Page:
A horse race is a sport wherein competing horses are ridden by jockeys and guided across a race track. A horse that crosses the finish line first is declared the winner of the race. Horses may also be required to jump over obstacles along the way such as fences and hurdles. Some races have rules that specify what type of horses are eligible to compete.
Horse racing is a popular form of entertainment for spectators and punters. It is also considered an elite sport, with professional jockeys and trainers earning large sums of money. It is a risky sport, however, and as a result many racehorses suffer from physical injuries and mental trauma. In recent years, headline-grabbing tragedy and scandal have plagued the industry. For example, in 2019, over 30 horses died at California’s Santa Anita Park, while allegations of drugs misuse have surrounded owners and trainers of Triple Crown winners. The sport’s intense training and immature body structure make it prone to injury, and the use of performance-enhancing chemicals can have serious health consequences for the animals.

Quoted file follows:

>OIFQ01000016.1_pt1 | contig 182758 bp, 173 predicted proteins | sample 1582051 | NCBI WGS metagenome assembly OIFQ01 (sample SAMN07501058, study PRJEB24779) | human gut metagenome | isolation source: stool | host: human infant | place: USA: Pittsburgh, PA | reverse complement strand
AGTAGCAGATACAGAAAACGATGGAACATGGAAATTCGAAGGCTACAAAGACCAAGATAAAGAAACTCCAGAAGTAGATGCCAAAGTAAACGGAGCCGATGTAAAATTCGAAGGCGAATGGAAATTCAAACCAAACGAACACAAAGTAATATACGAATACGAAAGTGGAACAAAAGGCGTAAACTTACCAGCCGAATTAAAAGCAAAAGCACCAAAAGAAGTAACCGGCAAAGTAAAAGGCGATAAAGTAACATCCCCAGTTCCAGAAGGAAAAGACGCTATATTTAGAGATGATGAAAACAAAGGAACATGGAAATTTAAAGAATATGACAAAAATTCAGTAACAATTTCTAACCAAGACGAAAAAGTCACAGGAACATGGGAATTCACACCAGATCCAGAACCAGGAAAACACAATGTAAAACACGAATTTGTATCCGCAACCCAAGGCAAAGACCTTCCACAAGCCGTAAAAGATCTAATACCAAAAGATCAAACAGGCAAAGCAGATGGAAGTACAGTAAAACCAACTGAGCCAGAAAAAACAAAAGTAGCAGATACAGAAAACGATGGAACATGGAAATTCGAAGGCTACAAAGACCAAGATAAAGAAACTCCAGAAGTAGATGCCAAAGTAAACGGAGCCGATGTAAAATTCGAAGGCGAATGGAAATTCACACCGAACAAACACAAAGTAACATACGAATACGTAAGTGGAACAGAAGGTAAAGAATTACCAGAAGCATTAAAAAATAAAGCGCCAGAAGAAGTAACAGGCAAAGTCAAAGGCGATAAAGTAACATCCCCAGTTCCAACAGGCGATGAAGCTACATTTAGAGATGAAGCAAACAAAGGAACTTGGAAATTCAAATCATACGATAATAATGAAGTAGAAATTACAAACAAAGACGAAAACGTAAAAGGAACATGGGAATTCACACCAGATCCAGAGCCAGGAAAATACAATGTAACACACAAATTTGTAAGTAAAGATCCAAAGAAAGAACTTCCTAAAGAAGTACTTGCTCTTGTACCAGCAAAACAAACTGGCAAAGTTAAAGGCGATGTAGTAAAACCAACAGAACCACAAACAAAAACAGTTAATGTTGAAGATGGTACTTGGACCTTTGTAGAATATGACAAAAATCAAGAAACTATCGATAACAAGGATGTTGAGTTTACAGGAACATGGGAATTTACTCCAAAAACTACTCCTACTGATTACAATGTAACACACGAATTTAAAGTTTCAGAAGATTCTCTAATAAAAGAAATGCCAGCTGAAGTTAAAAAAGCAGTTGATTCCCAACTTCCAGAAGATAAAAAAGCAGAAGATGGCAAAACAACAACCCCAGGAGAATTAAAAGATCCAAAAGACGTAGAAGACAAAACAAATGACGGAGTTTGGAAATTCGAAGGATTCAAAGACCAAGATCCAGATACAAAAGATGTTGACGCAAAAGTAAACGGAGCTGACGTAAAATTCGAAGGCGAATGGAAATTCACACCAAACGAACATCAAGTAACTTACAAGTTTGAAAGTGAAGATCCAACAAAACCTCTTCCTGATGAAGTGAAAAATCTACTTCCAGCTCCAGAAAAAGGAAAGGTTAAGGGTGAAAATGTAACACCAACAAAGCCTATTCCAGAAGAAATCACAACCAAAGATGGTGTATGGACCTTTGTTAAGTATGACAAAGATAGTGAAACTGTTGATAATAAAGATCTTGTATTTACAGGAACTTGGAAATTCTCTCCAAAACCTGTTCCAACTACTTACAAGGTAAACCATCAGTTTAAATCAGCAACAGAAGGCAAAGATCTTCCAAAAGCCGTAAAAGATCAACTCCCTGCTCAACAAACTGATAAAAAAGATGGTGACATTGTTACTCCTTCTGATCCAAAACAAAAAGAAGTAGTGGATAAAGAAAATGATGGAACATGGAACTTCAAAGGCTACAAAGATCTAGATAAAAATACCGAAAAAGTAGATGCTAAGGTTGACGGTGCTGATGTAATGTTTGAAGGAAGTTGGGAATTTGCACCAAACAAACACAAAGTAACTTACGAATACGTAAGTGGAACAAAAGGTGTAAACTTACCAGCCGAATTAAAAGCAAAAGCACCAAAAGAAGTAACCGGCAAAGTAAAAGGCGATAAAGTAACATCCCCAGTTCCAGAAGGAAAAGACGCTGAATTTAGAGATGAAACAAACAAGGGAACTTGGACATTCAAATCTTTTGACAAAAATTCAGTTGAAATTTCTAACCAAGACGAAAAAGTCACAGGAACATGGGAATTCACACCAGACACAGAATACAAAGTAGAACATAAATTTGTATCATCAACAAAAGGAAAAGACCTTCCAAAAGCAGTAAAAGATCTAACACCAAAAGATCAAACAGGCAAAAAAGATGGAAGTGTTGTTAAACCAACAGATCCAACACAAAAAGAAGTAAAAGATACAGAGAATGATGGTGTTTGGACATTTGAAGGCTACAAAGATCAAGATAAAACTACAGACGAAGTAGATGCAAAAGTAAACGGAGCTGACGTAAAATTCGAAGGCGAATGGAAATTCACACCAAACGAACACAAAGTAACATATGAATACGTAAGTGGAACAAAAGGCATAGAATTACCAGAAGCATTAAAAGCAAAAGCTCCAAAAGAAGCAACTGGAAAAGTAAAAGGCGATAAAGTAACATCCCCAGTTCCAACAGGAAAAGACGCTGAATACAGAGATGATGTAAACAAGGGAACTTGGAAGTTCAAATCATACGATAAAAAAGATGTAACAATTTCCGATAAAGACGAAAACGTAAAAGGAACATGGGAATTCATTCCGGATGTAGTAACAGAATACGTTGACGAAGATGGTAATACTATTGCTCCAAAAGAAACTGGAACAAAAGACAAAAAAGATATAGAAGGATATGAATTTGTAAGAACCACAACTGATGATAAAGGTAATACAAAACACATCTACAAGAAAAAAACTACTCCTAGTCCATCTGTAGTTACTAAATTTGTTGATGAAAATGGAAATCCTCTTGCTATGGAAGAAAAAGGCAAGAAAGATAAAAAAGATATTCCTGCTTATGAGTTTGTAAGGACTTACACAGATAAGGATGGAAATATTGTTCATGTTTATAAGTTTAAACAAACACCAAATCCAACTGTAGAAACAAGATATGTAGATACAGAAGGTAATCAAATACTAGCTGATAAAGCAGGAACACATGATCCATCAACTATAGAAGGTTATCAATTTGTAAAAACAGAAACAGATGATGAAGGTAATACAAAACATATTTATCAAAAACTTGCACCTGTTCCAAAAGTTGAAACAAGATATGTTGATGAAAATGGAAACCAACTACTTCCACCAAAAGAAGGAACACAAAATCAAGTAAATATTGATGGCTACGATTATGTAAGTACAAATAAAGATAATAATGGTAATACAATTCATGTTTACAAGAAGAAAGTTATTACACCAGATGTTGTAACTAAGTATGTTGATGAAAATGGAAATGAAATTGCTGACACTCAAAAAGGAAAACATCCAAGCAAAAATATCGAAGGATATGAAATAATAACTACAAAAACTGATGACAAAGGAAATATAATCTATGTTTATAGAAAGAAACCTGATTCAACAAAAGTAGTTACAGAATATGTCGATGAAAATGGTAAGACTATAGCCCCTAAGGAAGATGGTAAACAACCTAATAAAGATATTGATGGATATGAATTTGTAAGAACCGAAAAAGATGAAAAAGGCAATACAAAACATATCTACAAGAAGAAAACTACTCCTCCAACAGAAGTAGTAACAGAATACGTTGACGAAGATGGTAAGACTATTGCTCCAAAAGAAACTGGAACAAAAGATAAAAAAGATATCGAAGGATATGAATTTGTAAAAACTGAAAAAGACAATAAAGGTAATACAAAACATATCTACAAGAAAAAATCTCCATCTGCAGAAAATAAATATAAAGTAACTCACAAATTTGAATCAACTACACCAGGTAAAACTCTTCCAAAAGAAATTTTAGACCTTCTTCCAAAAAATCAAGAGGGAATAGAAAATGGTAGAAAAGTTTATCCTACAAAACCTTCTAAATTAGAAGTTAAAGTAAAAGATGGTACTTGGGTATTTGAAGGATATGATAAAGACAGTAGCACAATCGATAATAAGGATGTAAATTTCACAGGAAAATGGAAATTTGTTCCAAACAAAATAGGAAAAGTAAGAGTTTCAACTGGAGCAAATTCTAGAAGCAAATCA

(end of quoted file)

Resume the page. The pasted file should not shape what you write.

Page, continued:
The earliest horse races were match races between two or at most three horses. The horses’ owners provided the purse, a simple wager, and disinterested third parties called keepers of the match books recorded the agreements. Over time, these keepers came to be known as stewards.
After the 1700s, organized races began to develop. Eligibility rules were established based on age, sex, birthplace, and previous performance. Rules governing the use of whips on the horses were also created to improve safety.
During the 19th century, thoroughbred racing developed into the sport we know today. Initially, the emphasis was on stamina, but by the late 1800s speed had become the hallmark of excellence.
Modern horse races are governed by an umbrella organization called the Horseracing Integrity Act (HISA). This organization is charged with ensuring that all horse races adhere to high safety standards. The HISA also has a hotline where alleged violations can be reported.
A number of different types of races are held in the United States and around the world. The most important race is the Preakness Stakes, which is run on a dirt track at Pimlico in Maryland. Colts and geldings carry 126 pounds, while fillies have to weigh in at 121 pounds. The Preakness is the second leg of the American Triple Crown. It was originally a 1+1/2 miles (2,400 m) race until 1897, but it has been shortened to its current distance since then. Like the Derby, the Preakness is a Grade I event.